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Optimized Tenant Aware Garbage Collection

IP.com Disclosure Number: IPCOM000232459D
Publication Date: 2013-Nov-11
Document File: 4 page(s) / 76K

Publishing Venue

The IP.com Prior Art Database


Disclosed is a technique to control the resource usage of each tenant in a multi-tenant Cloud in order to limit the effect one tenant can have on the execution of applications in another tenant. This includes a method to bill the garbage collector time used on behalf of a tenant against Central Processing Unit (CPU) resource limits for that tenant.

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Optimized Tenant Aware Garbage Collection

Heavily virtualized (a.k.a., cloud) computing environments are designed to realize cost savings by maximizing the density of applications that can be run per unit of hardware. This improves utilization rates of the hardware and energy efficiency by eliminating idle machines.

As a significant portion of workloads are written in Java*, it is critical that the Java

Virtual Machine (JVM) is adapted to recognize and exploit these virtualized environments. In order to maximize application density, the resource footprint of the JVM must be reduced, and the JVM must adapt to changing resource allocation, share more across JVM instances, and leverage hypervisor-specific functionality such as fast guest-to-guest network fabric.

Sharing artifacts across JVM instances reduces the amount of physical resources required to run each application. The novel technique described herein allows several applications (tenants) to safely share the JVM process without compromising on the level of isolation normally found in dedicated-process JVMs.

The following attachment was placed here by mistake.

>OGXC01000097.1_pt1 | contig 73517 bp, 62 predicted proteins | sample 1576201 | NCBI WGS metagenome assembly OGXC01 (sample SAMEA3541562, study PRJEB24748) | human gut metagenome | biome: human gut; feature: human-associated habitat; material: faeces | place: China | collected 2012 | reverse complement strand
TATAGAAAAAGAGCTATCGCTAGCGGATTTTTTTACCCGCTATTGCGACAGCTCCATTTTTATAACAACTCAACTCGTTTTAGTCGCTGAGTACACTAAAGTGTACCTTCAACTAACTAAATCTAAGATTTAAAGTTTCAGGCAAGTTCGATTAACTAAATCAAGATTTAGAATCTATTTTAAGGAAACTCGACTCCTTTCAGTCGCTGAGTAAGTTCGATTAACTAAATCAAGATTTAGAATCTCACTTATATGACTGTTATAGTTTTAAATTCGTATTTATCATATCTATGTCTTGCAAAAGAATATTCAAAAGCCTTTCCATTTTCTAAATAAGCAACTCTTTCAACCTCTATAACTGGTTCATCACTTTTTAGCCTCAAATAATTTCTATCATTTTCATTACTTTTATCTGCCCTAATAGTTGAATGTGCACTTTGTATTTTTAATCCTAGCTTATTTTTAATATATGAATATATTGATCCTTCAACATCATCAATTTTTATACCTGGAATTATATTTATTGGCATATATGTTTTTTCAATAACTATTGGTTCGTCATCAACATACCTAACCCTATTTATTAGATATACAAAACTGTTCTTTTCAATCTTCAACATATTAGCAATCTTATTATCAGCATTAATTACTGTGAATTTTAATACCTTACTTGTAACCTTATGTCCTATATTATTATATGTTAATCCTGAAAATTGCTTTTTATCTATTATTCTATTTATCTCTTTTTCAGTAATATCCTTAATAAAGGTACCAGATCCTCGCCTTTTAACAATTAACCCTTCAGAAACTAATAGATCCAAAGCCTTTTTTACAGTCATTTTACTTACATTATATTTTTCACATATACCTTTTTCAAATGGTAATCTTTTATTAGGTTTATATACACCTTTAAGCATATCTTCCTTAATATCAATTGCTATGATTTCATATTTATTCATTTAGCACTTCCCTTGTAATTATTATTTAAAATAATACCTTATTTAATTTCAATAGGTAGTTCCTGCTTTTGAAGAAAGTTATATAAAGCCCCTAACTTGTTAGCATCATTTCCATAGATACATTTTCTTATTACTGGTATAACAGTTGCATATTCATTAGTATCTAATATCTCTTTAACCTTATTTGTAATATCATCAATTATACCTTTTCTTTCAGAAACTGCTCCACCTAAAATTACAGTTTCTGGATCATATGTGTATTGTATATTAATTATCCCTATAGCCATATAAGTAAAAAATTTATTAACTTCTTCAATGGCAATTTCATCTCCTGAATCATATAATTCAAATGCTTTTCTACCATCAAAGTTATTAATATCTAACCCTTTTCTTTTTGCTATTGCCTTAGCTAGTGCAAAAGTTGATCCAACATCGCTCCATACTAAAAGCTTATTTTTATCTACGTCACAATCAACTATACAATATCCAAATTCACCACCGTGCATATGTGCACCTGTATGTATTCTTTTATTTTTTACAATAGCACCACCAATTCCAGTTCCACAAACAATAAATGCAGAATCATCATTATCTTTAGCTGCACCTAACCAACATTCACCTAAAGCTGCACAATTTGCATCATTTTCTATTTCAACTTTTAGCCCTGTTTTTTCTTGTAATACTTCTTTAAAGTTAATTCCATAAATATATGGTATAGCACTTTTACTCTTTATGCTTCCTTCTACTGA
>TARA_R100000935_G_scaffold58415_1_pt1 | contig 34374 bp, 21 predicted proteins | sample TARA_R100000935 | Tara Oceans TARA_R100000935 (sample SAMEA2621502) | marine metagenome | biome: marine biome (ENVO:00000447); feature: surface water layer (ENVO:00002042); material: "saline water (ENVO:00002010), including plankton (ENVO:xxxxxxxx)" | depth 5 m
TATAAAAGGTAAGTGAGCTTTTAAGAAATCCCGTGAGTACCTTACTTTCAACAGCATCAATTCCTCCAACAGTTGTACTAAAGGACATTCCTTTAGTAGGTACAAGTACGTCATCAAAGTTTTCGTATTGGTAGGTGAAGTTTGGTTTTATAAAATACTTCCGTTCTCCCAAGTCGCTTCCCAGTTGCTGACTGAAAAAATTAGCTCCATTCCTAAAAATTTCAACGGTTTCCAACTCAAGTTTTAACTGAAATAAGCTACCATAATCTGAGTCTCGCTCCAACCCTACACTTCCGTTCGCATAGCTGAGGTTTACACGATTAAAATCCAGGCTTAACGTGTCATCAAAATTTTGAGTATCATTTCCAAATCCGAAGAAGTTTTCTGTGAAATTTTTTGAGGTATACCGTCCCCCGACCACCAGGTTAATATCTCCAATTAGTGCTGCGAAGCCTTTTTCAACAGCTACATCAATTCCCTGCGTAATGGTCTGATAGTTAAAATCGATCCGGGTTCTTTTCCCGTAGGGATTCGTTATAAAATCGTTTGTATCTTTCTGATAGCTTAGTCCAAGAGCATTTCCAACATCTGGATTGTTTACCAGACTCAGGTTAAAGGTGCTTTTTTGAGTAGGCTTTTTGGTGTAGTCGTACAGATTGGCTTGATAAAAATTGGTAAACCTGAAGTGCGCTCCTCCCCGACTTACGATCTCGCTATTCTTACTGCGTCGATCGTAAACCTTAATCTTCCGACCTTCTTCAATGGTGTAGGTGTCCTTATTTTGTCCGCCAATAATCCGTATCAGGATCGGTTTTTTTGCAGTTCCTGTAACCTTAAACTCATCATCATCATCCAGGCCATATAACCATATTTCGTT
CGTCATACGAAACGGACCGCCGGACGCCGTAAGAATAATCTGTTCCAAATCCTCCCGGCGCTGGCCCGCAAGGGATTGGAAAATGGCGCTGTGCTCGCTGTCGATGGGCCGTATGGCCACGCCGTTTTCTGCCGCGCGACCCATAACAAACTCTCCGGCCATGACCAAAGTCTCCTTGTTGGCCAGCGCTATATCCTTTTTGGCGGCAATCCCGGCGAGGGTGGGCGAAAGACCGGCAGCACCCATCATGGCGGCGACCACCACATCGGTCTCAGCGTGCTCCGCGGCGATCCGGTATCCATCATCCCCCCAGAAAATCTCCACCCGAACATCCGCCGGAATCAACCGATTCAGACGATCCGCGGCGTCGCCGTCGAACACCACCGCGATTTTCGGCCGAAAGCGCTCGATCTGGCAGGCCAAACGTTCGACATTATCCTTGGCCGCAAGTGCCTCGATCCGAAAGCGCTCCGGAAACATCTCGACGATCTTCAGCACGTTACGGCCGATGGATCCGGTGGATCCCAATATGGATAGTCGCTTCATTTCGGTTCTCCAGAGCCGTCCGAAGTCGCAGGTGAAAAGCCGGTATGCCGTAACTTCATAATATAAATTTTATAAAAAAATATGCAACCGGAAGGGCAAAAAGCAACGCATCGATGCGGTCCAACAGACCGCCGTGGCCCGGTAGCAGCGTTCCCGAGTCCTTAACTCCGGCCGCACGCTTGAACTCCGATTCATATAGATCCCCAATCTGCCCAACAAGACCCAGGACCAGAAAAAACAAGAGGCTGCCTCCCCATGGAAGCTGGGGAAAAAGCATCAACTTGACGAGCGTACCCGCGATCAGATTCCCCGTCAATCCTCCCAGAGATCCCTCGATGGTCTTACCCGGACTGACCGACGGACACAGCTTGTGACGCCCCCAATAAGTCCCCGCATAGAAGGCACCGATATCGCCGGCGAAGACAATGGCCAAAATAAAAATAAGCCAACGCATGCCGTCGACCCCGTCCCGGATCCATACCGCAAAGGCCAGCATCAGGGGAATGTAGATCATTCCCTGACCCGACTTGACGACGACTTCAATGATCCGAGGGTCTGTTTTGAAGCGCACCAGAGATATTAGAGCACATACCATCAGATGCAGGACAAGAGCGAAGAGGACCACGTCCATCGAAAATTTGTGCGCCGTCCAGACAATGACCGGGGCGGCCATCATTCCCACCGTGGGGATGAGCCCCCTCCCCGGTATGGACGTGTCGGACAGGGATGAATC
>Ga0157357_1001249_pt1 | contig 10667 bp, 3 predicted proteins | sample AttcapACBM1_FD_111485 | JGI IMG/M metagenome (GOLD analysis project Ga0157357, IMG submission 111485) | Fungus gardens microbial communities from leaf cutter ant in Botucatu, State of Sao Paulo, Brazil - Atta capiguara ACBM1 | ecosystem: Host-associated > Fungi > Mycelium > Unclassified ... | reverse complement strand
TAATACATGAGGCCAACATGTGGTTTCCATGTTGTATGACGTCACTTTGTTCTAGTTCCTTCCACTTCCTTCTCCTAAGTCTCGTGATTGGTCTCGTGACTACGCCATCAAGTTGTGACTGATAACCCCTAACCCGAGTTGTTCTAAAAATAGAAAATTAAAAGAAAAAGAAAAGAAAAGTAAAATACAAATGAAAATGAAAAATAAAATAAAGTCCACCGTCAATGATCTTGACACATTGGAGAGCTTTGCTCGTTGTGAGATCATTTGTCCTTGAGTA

In multi-tenant Cloud Java, one of the key requirements is to control the resource usage of each tenant in order to limit the effect one tenant can have on the execution of applications in another tenant. In some Cloud Java implementations, tenants share a common heap. In these cases, the memory used by each tenant, and the Central Processing Unit (CPU) resources consumed by the garbage collector on behalf of the tenant, must be constrained to prevent impacting the operation of other tenants (e.g., by allocating and holding Object that consumes all available memory or triggering repeated garbage collects that consume all CPU resources). When a region- based collector is used, the memory used in the heap by each tenant can be controlled by limiting the regions available for allocation for each tenant and ensuring that all objects allocated by a tenant are allocated only in the regions it owns. For example, if a limit of 100MB has been set for a tenant and each region is 1MB, then the tenant is limited to use 100 regions. Resource constrained environments such as Java Micro Edition (ME) have used these kinds of techniques to constrain resource usage.

Despite being limited in the regions that a tenant can consume , without additional

techniques the tenant can still affect other tenants through its use of the regions available to it. For example:

• Rapid object creation/freeing of objects can result in the cause garbage collector consuming a large amount of CPU resources

• Repeated Out of Memory (OOM) instances can cause frequent, potentially global garbage collections. (There might be enough space for other tenants, so a collection is not needed, but the specific tenant has used all of the space associated with it.)

• Simply holding onto many objects can cause increased CPU usage if the objects have to be walked during every garbage collection

To minimize this potenti...